Senior officials from Beijing have repeatedly raised the matter in the 
flurry of preparatory meetings leading up to Jiang's visit -- most recently 
during one between Albright and Foreign Minister Qian Qichen in New York 
City late last month.

 "Our position is very clear," said Yu Shu Ning, a counselor at China's 
Embassy in Washington. "We are opposed to any interference in China's 
internal affairs."

 The administration's failure to fill the job by now is already drawing 
criticism from Tibet's supporters in Congress, who say Beijing is brutally 
repressing Tibet's unique culture, language and religion. Sen. Jesse Helms, 
R-N.C., sent a letter to Albright two weeks ago pointedly, if politely, 
recalling the deadline and urging the appointment of "someone of stature who 
will command respect." Sen. Daniel Patrick Moynihan, D-N.Y., sent his own 
letter last Friday.

 Rep. Nancy Pelosi, a D-Calif. who is one of the most outspoken critics of 
China in Congress, said the administration risked losing a perfect 
opportunity to highlight Tibetan issues in a way the Chinese could not 

 "I think if the administration is serious about the Tibet coordinator," she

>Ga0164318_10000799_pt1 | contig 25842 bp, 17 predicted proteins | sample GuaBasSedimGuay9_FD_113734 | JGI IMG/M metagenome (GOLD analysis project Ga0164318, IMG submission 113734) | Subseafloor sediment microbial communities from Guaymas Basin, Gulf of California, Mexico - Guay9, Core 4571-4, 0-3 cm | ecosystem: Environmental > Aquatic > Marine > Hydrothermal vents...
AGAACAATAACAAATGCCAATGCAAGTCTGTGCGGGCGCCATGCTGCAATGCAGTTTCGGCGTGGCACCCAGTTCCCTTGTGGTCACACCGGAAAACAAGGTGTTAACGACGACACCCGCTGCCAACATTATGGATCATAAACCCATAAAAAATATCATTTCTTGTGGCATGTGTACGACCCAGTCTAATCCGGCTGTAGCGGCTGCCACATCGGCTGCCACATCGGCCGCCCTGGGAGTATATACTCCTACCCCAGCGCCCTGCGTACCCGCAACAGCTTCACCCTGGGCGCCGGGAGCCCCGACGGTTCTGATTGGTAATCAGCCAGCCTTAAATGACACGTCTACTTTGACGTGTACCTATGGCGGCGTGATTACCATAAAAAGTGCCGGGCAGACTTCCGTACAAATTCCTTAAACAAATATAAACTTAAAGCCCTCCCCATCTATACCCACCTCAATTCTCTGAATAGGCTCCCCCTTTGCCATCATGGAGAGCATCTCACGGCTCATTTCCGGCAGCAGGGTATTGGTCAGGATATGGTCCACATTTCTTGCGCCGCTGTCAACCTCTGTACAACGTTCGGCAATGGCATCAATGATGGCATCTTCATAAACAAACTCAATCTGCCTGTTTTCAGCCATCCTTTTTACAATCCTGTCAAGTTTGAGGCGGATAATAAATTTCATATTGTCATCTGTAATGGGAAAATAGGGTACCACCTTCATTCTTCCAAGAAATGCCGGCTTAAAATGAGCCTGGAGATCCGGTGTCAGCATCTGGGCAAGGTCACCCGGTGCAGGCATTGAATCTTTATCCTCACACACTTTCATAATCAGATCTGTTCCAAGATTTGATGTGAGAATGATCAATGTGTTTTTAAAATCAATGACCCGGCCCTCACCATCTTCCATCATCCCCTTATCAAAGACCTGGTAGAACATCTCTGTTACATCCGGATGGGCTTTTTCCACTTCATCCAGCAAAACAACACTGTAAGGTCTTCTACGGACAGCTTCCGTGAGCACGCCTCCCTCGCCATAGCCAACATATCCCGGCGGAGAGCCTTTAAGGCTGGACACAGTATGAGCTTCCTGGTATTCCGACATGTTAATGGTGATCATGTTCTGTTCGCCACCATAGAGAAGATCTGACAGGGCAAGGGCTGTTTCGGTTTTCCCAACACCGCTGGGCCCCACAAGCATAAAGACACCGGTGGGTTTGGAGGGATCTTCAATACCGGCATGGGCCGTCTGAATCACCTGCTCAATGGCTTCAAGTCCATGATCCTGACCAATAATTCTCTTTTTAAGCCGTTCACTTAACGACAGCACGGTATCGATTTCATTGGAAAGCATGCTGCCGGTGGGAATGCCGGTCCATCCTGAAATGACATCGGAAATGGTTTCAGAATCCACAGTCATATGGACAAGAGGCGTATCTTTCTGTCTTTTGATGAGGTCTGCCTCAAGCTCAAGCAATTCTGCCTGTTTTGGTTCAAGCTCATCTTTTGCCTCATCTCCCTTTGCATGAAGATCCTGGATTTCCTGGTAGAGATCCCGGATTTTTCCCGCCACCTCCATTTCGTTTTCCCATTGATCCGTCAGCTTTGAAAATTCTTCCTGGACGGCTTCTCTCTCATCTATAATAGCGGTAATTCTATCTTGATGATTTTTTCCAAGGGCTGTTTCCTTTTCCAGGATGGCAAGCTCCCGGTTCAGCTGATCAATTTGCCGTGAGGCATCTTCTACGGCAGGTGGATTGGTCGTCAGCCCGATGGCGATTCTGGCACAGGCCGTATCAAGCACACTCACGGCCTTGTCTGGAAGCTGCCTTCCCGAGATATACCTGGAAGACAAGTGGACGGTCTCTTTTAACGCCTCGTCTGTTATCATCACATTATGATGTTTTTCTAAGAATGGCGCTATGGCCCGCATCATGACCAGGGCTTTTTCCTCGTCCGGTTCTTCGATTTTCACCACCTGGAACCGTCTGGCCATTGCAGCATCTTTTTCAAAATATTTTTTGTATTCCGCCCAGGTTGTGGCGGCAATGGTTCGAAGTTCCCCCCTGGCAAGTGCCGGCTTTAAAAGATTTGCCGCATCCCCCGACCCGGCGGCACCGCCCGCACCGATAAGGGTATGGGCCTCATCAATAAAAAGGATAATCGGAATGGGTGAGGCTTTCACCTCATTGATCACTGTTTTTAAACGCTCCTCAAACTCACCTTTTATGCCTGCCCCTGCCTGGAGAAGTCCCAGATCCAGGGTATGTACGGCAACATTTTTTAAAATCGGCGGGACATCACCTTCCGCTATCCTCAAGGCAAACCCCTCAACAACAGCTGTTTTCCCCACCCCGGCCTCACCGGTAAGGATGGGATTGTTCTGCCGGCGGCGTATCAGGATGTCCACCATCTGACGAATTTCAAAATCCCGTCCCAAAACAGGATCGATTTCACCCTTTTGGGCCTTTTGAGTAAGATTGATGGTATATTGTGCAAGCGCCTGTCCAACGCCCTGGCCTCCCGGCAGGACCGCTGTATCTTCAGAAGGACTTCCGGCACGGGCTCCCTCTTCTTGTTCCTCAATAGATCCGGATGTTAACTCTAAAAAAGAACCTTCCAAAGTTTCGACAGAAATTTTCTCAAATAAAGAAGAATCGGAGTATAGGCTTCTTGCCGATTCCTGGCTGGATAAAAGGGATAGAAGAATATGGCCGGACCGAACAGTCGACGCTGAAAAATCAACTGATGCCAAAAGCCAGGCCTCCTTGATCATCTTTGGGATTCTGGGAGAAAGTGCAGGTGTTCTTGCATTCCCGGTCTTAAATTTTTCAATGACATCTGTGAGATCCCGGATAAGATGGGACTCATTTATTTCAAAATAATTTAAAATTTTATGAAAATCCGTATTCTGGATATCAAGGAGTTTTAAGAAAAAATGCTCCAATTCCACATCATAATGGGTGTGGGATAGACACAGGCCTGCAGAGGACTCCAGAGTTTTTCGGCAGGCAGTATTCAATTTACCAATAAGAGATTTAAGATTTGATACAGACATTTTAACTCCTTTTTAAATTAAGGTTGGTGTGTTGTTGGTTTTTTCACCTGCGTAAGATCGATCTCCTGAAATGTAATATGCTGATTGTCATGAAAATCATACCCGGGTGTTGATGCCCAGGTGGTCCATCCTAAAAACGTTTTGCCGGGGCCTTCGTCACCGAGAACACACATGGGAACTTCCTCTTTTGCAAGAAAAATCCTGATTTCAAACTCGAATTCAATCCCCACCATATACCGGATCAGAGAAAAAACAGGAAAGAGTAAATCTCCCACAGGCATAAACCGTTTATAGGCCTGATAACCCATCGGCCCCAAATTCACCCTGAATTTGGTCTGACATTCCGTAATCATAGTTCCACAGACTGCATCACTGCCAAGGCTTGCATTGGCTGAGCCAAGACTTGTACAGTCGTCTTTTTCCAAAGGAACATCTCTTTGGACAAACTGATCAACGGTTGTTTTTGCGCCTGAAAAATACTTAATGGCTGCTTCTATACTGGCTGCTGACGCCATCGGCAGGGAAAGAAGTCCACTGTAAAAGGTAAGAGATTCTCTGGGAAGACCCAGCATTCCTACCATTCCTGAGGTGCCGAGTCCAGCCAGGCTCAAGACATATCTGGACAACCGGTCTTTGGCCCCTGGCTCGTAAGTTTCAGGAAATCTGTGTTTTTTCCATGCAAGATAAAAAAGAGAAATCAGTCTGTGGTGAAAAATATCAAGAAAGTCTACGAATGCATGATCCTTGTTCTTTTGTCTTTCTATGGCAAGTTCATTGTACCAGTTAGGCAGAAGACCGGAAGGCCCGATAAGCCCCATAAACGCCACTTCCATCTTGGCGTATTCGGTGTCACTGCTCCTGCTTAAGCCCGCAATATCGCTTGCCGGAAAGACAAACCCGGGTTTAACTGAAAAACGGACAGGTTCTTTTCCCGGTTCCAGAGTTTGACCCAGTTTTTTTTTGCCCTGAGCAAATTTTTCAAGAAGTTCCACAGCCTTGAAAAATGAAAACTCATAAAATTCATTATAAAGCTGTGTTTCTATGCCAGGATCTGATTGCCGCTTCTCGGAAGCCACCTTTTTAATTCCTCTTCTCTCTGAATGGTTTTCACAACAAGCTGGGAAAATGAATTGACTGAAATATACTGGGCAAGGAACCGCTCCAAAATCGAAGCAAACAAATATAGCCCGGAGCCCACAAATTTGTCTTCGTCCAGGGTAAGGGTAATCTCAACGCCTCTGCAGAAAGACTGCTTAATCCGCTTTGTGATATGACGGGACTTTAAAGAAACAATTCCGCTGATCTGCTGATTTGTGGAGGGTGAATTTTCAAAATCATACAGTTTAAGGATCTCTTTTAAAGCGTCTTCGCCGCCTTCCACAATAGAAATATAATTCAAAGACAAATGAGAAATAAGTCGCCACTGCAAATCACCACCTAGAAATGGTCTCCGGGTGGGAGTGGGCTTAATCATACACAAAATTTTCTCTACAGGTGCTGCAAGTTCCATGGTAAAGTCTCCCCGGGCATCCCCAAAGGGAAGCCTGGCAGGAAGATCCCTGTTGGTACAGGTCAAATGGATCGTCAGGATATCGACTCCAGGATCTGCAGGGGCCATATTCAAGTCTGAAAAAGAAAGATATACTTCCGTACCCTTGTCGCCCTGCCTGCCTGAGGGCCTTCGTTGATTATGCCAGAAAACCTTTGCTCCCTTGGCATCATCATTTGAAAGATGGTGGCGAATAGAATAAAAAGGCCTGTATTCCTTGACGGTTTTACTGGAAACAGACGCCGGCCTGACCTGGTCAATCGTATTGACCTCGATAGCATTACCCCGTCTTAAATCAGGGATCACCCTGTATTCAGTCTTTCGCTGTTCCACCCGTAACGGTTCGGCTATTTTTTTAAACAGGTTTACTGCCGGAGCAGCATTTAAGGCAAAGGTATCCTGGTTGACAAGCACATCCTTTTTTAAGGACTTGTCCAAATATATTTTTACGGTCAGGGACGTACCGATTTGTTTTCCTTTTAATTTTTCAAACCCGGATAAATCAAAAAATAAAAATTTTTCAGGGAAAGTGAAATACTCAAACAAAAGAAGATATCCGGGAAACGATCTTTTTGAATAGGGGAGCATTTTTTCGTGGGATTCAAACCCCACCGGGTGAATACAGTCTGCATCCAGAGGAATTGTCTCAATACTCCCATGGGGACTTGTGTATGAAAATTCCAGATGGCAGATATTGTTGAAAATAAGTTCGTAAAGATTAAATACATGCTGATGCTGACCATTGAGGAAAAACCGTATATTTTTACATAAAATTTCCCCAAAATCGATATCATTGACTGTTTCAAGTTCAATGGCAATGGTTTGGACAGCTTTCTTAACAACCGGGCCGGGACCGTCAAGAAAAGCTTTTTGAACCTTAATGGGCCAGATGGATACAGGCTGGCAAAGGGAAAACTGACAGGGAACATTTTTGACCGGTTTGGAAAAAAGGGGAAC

said, "that person would be appointed before the Jiang Zemin visit so that 
he or she could be present at the table."

 The United States does not regard Tibet as an independent country, nor does 
it support its independence from China. But it has long been supportive of 
Tibet's spiritual leader, the dalai lama, who was awarded the Nobel Peace 
Prize in 1989 for peacefully advocating more autonomy for his homeland.

 In addition to coordinating policy toward Tibet, which now falls between 
the separate bureaus in the State Department that oversee China and human 
rights, the new office is supposed to promote talks between the dalai lama's 
representatives and the government in Beijing. Albright promised that the 
coordinator, while not an ambassador with diplomatic credentials, would 
travel to the region.

 Rubin, Albright's spokesman, said Monday that there were "intensive 
discussions" under way to select the coordinator by Nov. 1. And he played 
down any connection between the appointment and the visit.

 "The purpose of the special coordinator is to promote our interest in the 
human rights of the people of Tibet and a dialogue with the authorities in 
Beijing," he said.

 Jiang is likely to be dogged by protests throughout his trip, which 
includes stops in Williamsburg, Va., Philadelphia, New York City and Los 
Angeles, as well as a speech at Harvard and the official visit in Washington 
on Oct. 29. On the night of Jiang's state dinner, for instance, the 
International Campaign for Tibet plans to have a protest dinner.

 The campaign's director, John Ackerly, said President Clinton and Albright 
should not simply paper over differences with China. "They will leave 
themselves vulnerable," he said, "if they try to push aside too many of the 
controversial issues."


 Other Places of Interest on The Web Tibet Issues from the Chinese Embassy 
in Washington, D.C.. Issues & Events Briefings, from the Chinese Embassy, 
Washington, D.C. U.S. State Department China Home Page.